The definition of who is and who is not “disabled” has never been clear-cut. Ongoing squabbles within the disability rights movement and in disability studies have never been adequately resolved. The definition of “disability” in federal and state legislation is also contested. Recent Supreme Court rulings have eroded essential parts of the Americans with Disabilities Act (ADA), by, for instance, narrowing the definition of “disability” and exempting individual states from prosecution under the Act.
There are, of course, real life consequences to such definitional conundrums and nowhere is that clearer than in the recent Washington Post exposé on the situation of soldiers returning from Iraq. Who is and who is not given a “disability rating” by the Department of Veterans Affairs has a direct impact on the lives of these men and women. The VA, it seems, has been denying disability claims right and left, by either saying that an existing condition is instead a pre-existing condition (the individual had symptoms before Iraq and therefore is not entitled to benefits) or by saying that a condition is not serious enough to qualify as a “disability.”
Looking ahead, beyond qualifying for VA treatment and benefits, the definition of disability will matter in other ways. Journalists covering these stories may not be aware that these vets conditions may not qualify as a “disability” under the ADA.. If they experience discrimination in housing, education, or employment the ADA may not protect their rights.
The number of “Catch-22’s” (to borrow a term from an earlier war) that these vets now face and will face is enormous. Those of us who work in disability rights and in disability studies must take into account these new and confounding situations when we deliberate, as surely we will continue to do, about the definition of disability.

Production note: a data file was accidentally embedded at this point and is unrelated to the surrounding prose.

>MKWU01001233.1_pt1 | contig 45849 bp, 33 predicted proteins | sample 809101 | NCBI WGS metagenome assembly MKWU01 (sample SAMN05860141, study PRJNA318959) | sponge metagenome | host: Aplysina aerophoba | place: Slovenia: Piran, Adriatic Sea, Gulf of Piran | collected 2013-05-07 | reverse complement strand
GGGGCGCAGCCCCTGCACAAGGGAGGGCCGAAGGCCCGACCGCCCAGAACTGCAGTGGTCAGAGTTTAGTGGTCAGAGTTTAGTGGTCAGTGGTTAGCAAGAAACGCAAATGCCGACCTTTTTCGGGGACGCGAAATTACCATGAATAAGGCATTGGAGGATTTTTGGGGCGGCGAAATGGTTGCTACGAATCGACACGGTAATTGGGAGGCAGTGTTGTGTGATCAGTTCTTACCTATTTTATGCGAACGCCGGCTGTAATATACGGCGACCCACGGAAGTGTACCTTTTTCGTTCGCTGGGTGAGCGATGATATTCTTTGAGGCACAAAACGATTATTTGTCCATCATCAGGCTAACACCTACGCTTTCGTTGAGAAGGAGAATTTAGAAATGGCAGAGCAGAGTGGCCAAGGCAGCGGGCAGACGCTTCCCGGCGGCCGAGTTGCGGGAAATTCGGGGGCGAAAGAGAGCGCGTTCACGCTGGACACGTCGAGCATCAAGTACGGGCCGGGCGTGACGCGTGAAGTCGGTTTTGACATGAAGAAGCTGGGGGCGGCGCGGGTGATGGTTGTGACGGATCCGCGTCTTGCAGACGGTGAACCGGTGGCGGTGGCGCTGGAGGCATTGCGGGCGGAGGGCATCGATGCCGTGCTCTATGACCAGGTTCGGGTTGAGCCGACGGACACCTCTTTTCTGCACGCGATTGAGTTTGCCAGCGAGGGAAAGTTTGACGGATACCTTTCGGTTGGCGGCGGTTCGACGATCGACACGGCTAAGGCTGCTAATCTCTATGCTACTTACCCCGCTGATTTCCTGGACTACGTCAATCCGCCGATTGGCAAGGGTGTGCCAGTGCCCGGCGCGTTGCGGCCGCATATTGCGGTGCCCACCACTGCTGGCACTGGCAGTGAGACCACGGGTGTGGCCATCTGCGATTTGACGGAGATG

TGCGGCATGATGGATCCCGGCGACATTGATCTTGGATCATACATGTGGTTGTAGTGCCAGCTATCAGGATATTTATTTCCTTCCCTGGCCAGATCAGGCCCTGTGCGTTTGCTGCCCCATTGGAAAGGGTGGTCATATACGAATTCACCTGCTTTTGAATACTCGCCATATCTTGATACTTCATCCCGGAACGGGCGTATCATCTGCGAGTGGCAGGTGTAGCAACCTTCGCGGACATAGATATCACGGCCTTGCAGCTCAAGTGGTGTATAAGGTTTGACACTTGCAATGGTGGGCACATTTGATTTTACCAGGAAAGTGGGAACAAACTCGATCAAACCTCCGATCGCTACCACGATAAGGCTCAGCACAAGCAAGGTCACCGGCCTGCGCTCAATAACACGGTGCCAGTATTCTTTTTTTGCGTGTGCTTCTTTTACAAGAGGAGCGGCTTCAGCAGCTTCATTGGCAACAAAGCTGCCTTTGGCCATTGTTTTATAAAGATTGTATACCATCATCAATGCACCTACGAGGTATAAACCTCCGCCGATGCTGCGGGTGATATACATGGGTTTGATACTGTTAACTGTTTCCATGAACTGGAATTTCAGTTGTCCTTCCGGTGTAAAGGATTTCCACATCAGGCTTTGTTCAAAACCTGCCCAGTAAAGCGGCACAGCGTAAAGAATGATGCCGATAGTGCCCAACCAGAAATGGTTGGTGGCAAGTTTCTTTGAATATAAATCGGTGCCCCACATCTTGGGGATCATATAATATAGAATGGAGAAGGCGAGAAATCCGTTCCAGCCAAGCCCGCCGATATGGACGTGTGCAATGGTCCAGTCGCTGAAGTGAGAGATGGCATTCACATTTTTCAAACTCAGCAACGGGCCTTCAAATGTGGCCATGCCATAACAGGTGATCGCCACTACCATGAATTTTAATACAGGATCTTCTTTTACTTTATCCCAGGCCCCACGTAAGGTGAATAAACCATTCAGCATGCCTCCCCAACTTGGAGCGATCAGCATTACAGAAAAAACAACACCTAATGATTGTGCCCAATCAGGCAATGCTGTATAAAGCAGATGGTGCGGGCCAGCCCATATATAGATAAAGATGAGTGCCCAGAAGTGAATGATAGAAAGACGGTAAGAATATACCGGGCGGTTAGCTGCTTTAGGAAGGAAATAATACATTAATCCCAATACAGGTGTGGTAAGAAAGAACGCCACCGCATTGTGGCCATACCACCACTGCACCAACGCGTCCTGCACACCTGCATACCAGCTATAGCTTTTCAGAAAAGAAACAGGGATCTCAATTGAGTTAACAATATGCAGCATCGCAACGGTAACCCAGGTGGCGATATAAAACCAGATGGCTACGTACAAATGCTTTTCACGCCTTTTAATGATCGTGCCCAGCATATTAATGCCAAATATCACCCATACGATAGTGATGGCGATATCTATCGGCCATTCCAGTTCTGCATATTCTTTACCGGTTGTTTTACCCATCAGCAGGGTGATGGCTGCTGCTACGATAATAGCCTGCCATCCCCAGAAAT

Take a look at the expose in The Washington Post. A number of articles about the situations of veterans returning from Iraq in the Washington Post over the last few months have been compiled into one ongoing special report.
It will be hard to contain your outrage when you read that Mologne House – a facility on the Walter Reed “Campus” where some of these men and women are warehoused for many months at a time - has a full bar, but that there is not one counselor or psychologist assigned there to assist soldiers and families in crisis — an idea proposed by Walter Reed social workers but rejected by the military command that runs the post.
Or when you read about Sgt. David Thomas, a gunner with the Tennessee National Guard, who spent his first three months at Walter Reed with no decent clothes (medics had cut off his uniform) and heavily drugged. He is missing one leg and suffers from a traumatic brain injury. When he was finally told by a physical therapist to go to the Red Cross Office, he was given a t-shirt and sweat pants. He was awarded a Purple Heart but had no underwear.
Or when you read about Dell McLeod of the 178th Field Artillery Regiment of the South Carolina National Guard who was patrolling the Iraqi border when he was smashed in the head by a steel cargo door (its hinges had been tied together with a plastic hamburger-bun bag) and knocked out cold. Army doctors are disputing that Dell’s head injury (including several cracked vertebrae) was the cause of a mental impairment. One report says that he was slow in high school and that his cognitive problems could be linked to his “native” intelligence rather than to his injury.
The broader the definition of disability, the more support and legal protection will be available to these men and women. Disability studies scholars and activists take note. We must rewrite and rethink “disability” to be as inclusive as possible.